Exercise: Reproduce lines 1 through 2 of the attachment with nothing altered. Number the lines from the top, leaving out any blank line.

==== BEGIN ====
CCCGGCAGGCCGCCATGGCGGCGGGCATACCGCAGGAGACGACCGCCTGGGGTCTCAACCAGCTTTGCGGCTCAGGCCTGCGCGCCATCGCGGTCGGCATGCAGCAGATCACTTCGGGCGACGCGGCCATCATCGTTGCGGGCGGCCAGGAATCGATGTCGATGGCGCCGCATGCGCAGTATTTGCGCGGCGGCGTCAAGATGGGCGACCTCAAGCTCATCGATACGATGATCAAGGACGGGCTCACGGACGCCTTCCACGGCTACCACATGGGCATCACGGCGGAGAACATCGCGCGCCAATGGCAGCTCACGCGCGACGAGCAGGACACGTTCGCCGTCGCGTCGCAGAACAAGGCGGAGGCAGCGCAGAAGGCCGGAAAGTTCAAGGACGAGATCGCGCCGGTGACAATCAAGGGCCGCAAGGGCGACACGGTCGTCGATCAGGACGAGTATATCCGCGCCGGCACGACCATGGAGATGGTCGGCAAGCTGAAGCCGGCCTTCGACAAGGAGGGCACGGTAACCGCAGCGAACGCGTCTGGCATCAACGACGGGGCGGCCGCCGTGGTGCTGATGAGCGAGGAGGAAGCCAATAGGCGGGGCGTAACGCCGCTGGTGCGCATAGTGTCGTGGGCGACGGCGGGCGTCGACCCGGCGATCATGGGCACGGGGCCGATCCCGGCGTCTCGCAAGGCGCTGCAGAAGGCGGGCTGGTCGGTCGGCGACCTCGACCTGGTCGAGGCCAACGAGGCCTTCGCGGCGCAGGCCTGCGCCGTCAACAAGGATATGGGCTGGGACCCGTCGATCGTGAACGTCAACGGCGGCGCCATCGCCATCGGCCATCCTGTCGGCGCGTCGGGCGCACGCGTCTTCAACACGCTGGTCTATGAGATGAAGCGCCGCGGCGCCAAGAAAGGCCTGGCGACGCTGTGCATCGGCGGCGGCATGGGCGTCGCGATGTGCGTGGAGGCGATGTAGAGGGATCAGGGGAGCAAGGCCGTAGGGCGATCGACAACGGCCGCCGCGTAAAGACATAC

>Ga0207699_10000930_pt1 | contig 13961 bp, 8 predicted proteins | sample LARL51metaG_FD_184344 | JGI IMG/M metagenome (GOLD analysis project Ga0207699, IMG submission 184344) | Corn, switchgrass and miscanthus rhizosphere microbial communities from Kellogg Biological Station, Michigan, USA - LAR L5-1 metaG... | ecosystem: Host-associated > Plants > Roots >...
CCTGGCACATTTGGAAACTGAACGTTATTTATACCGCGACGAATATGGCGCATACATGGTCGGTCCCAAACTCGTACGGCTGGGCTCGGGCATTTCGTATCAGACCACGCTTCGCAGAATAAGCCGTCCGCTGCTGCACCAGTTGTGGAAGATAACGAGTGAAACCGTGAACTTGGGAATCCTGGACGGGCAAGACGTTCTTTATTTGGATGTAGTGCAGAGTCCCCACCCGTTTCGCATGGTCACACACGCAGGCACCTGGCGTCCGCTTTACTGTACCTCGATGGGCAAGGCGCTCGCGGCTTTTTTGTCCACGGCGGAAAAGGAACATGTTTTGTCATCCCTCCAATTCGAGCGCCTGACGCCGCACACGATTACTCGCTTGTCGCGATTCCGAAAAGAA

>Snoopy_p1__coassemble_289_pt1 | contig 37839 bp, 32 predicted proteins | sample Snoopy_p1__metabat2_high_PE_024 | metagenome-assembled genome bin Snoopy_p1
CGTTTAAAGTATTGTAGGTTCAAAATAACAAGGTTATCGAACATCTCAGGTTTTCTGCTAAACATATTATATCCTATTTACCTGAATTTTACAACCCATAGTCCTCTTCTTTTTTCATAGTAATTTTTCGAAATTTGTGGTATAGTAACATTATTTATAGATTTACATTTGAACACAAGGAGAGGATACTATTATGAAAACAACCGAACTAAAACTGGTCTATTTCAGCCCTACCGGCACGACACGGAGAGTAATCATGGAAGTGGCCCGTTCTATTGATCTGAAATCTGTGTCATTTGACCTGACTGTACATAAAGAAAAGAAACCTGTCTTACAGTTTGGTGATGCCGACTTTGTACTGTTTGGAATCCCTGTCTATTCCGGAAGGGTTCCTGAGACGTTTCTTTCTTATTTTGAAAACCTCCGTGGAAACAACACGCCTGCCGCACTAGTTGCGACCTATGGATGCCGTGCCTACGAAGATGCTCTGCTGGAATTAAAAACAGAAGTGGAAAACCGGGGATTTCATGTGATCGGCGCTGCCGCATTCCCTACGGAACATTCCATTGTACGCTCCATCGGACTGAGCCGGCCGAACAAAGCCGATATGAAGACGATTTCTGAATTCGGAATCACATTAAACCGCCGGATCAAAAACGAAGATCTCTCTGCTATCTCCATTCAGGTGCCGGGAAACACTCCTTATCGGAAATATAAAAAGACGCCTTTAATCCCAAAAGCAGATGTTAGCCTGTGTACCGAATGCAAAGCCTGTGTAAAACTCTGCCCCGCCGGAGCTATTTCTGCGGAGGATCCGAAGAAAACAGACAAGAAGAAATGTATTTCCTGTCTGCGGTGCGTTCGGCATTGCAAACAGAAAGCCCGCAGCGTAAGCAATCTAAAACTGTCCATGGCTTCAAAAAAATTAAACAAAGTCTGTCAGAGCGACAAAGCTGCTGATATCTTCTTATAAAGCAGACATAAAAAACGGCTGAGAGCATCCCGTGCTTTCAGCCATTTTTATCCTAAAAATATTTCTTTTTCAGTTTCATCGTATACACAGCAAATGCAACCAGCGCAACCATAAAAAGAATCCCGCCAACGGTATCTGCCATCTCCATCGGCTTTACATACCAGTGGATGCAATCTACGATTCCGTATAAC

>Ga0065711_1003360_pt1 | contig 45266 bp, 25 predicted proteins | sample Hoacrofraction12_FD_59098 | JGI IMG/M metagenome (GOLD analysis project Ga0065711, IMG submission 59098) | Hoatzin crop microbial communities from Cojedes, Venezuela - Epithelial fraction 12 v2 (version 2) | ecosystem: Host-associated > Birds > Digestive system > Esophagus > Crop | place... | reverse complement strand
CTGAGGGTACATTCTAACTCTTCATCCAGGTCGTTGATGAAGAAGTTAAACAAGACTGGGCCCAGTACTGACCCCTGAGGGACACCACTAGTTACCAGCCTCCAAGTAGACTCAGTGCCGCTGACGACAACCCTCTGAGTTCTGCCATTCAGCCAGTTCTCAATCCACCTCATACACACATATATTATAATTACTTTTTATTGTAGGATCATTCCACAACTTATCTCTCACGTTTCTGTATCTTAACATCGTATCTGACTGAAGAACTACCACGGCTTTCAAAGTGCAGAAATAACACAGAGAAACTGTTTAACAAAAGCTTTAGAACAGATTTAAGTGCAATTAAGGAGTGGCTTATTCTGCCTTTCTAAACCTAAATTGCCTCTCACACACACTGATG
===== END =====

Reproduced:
CCCGGCAGGCCGCCATGGCGGCGGGCATACCGCAGGAGACGACCGCCTGGGGTCTCAACCAGCTTTGCGGCTCAGGCCTGCGCGCCATCGCGGTCGGCATGCAGCAGATCACTTCGGGCGACGCGGCCATCATCGTTGCGGGCGGCCAGGAATCGATGTCGATGGCGCCGCATGCGCAGTATTTGCGCGGCGGCGTCAAGATGGGCGACCTCAAGCTCATCGATACGATGATCAAGGACGGGCTCACGGACGCCTTCCACGGCTACCACATGGGCATCACGGCGGAGAACATCGCGCGCCAATGGCAGCTCACGCGCGACGAGCAGGACACGTTCGCCGTCGCGTCGCAGAACAAGGCGGAGGCAGCGCAGAAGGCCGGAAAGTTCAAGGACGAGATCGCGCCGGTGACAATCAAGGGCCGCAAGGGCGACACGGTCGTCGATCAGGACGAGTATATCCGCGCCGGCACGACCATGGAGATGGTCGGCAAGCTGAAGCCGGCCTTCGACAAGGAGGGCACGGTAACCGCAGCGAACGCGTCTGGCATCAACGACGGGGCGGCCGCCGTGGTGCTGATGAGCGAGGAGGAAGCCAATAGGCGGGGCGTAACGCCGCTGGTGCGCATAGTGTCGTGGGCGACGGCGGGCGTCGACCCGGCGATCATGGGCACGGGGCCGATCCCGGCGTCTCGCAAGGCGCTGCAGAAGGCGGGCTGGTCGGTCGGCGACCTCGACCTGGTCGAGGCCAACGAGGCCTTCGCGGCGCAGGCCTGCGCCGTCAACAAGGATATGGGCTGGGACCCGTCGATCGTGAACGTCAACGGCGGCGCCATCGCCATCGGCCATCCTGTCGGCGCGTCGGGCGCACGCGTCTTCAACACGCTGGTCTATGAGATGAAGCGCCGCGGCGCCAAGAAAGGCCTGGCGACGCTGTGCATCGGCGGCGGCATGGGCGTCGCGATGTGCGTGGAGGCGATGTAGAGGGATCAGGGGAGCAAGGCCGTAGGGCGATCGACAACGGCCGCCGCGTAAAGACATAC

>Ga0207699_10000930_pt1 | contig 13961 bp, 8 predicted proteins | sample LARL51metaG_FD_184344 | JGI IMG/M metagenome (GOLD analysis project Ga0207699, IMG submission 184344) | Corn, switchgrass and miscanthus rhizosphere microbial communities from Kellogg Biological Station, Michigan, USA - LAR L5-1 metaG... | ecosystem: Host-associated > Plants > Roots >...